Preston Bradley

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Preston Bradley (1888 – June 1, 1983) was an American clergyman, author, and lecturer. He believed that ethics, religion, and economics could not be separated. As a follower of Henry George, he believed that ministers must be concerned with social justice, poverty, and civic wrongs.[1] This liberal ideology guided his life and he was viewed as a forceful liberal voice and a reformer.[2] He was the founder and pastor of the Peoples Church in the Uptown Neighborhood of Chicago. Bradley was a civic leader who was active in Chicago in many areas, such as conservation, arts, racial issues, and education.

Bradley was on the Chicago Public Library Board for over 25 years. Preston Bradley Hall, in the former main location of the Chicago Public Library, now the Chicago Cultural Center, is named for him.

Chicago Cultural Center - Grand Staircase and Preston Bradley Hall

Early life and religious affiliations[edit]

Bradley was born and raised in Linden, Michigan, in a conservative Christian home. He attended Alma College and a Flint, Michigan law school. He worked as a weekend pastor while a student. In 1911, he moved to Chicago to attend the conservative Moody Bible Institute. After being ordained as a Presbyterian minister in 1912, he left the church saying, "I am not orthodox about anything. I am thoroughly, completely, adequately, gloriously and triumphantly a heretic." [3] He rejected Christian orthodoxy and developed his own form of liberal religious humanism called Christian Unitarianism.[4] From 1912 until the founding of the People's Church in 1922, Bradley conducted Sunday services at a number of Chicago theaters.[3]

Peoples Church[edit]

Bradley founded the Peoples Church in 1922, basing it on the creed of "the Good, the True and the Beautiful" and affiliating with the Unitarian Conference.[5] In 1926, the Church moved into its home at 941 W. Lawrence. Bradley built the Church into a major Chicago institution with four thousand members. His radio program reached millions of listeners.[4] The Church continued to grow, adding new buildings. It was "one of the most largely attended liberal churches in the world".[6] Bradley retired from the church in 1968, but continued to give sermons and radio programs until 1976.[3]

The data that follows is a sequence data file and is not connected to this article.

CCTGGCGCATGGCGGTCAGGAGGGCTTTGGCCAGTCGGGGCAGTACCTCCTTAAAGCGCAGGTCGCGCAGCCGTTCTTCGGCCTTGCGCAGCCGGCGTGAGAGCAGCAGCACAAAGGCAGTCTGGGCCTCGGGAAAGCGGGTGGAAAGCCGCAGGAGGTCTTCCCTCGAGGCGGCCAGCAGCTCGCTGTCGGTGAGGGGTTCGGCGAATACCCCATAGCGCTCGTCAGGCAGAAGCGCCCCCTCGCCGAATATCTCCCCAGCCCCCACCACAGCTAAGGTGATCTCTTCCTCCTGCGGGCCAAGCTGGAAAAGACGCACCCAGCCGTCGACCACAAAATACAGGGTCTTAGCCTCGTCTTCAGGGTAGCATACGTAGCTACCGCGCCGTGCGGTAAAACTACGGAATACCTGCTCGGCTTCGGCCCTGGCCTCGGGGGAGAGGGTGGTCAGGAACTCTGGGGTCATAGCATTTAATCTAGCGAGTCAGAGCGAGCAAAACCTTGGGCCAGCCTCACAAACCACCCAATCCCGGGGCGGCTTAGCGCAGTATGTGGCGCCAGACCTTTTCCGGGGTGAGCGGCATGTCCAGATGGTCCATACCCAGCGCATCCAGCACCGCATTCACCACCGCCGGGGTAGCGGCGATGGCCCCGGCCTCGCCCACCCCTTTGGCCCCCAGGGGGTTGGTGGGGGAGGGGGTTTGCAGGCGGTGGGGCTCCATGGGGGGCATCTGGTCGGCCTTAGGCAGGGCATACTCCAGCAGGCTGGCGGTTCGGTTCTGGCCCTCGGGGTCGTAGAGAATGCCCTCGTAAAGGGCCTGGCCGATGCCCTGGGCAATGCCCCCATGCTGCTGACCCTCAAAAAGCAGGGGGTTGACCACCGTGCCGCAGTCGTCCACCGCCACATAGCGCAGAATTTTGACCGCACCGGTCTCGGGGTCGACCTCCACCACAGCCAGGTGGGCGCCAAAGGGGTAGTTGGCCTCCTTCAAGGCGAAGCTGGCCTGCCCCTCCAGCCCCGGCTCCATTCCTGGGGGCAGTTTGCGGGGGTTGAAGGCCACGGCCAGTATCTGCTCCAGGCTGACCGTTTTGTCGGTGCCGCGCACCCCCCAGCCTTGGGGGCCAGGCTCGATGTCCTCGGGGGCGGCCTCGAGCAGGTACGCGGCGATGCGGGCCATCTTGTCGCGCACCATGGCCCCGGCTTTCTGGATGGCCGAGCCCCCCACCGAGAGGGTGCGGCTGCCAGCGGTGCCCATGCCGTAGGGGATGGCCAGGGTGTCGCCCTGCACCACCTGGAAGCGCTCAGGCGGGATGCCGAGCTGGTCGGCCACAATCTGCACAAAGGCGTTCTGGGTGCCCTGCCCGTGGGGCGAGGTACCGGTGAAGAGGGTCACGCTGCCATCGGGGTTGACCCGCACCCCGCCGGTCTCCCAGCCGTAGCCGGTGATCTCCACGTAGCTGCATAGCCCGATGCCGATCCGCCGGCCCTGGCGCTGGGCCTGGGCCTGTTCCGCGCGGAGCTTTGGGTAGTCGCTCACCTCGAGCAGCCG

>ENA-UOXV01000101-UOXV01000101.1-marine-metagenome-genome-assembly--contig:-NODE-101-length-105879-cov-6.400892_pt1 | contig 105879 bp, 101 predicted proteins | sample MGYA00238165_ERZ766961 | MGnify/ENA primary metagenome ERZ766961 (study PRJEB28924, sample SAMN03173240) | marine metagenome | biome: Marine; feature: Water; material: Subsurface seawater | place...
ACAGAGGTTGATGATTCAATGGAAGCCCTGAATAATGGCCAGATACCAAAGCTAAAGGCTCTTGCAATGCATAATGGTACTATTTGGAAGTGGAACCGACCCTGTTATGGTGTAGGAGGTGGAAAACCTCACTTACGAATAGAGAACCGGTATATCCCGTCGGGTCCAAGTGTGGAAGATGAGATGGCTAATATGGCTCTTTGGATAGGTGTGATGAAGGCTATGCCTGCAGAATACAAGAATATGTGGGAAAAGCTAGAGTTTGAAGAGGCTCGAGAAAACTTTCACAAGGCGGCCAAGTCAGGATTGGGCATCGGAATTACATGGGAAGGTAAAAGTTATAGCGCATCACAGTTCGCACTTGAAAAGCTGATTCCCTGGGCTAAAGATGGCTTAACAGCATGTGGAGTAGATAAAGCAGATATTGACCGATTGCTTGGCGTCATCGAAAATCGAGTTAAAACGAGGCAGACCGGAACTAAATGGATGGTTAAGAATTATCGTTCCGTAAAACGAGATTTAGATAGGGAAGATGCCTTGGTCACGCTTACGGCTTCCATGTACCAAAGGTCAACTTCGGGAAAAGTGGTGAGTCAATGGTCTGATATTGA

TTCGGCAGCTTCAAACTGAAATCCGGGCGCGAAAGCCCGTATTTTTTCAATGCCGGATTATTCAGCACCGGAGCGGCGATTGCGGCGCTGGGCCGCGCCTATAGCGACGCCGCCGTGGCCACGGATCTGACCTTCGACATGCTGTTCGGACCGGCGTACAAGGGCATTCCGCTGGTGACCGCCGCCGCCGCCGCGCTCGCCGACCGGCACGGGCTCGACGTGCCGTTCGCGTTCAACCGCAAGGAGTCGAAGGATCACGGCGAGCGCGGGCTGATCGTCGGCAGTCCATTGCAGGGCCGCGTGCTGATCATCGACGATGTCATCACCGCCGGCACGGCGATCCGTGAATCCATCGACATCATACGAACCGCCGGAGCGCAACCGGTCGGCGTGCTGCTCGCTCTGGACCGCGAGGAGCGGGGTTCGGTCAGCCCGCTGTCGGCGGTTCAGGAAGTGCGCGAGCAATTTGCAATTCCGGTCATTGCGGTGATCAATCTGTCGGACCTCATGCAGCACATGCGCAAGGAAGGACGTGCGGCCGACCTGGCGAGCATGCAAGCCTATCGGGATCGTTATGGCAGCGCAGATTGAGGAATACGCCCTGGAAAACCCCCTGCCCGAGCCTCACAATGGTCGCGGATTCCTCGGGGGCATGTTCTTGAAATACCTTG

Civic work and honorary degrees[edit]

Bradley served on the boards of the Chicago Public Library, and the Illinois State Teachers College and Normal School. He was a founder and president of the Izaak Walton League (a conservation group), a charter member of the Chicago Human Relations Commission, and a trustee of the Municipal Art League.[5]

Bradley was granted many honorary degrees: a D.C.L. from Hamilton College of Law (Chicago, Illinois), an L.L.D. from Lake Forest College (Lake Forest, Illinois), and a D.D. from Meadville Theological Seminary (Chicago, Illinois).[5]

Personal life[edit]

Bradley married Grace Thayer in 1915. She died in 1950. Their adopted son, James, died in 1951. Bradley married June Haslet in 1952. (11 SPE) In 1976 he moved to Vermont, where he died June 1, 1983.[3]

Works by Preston Bradley[edit]

Bradley was a prolific speaker and writer. Many of his sermons, radio programs and other writings are held at the University of Illinois, Chicago. A list is available. Following is a list of his books:

  • Along the Way: An Autobiography. New York: McKay, 1962
  • Between You and Me. Chicago: Aspley House, 1967
  • Courage for Today. Indianapolis: Bobbs-Merrill, 1934
  • Happiness Through Creative Living. Garden City, New York: Hanover House, 1955
  • Life and You. New York, London: Harper & Brothers, 1939
  • Mastering Fear. Indianapolis: Bobbs-Merrill, 1935
  • Meditations and My Daily Strength. New York: Permabooks, 1950
  • New Wealth for You. New York: Stokes, 1941
  • Power from Right Thinking. Indianapolis: Bobbs-Merrill, 1936
  • Was Abraham Lincoln a Christian? Peoria,IL: Edward J. Jacob, 1949


  1. ^ Bradley, Preston. "Henry George, Biblical Morality and Economic Ethics: Some Conclusions From a Lifetime's Study of the Relation Between Ethics and Economics." American Journal of Economics and Sociology. 39 (3) July, 1980.
  2. ^ Chicago Daily Defender. September 8, 1962, p 12.
  3. ^ a b c d Buursma, Bruce. Chicago Tribune. June 2, 1983, p a16.
  4. ^ a b Marty, Martin. "Preston Bradley." Encyclopedia of Chicago. Chicago: Chicago Historical Society. 2005. Electronic.
  5. ^ a b c "Dr. Preston Bradley - Papers." Finding aid at the Special Collections Department, University of Illinois, Chicago.
  6. ^ Peoples Church of Chicago. "A Brief History." Accessed August 1, 2014.

External links[edit]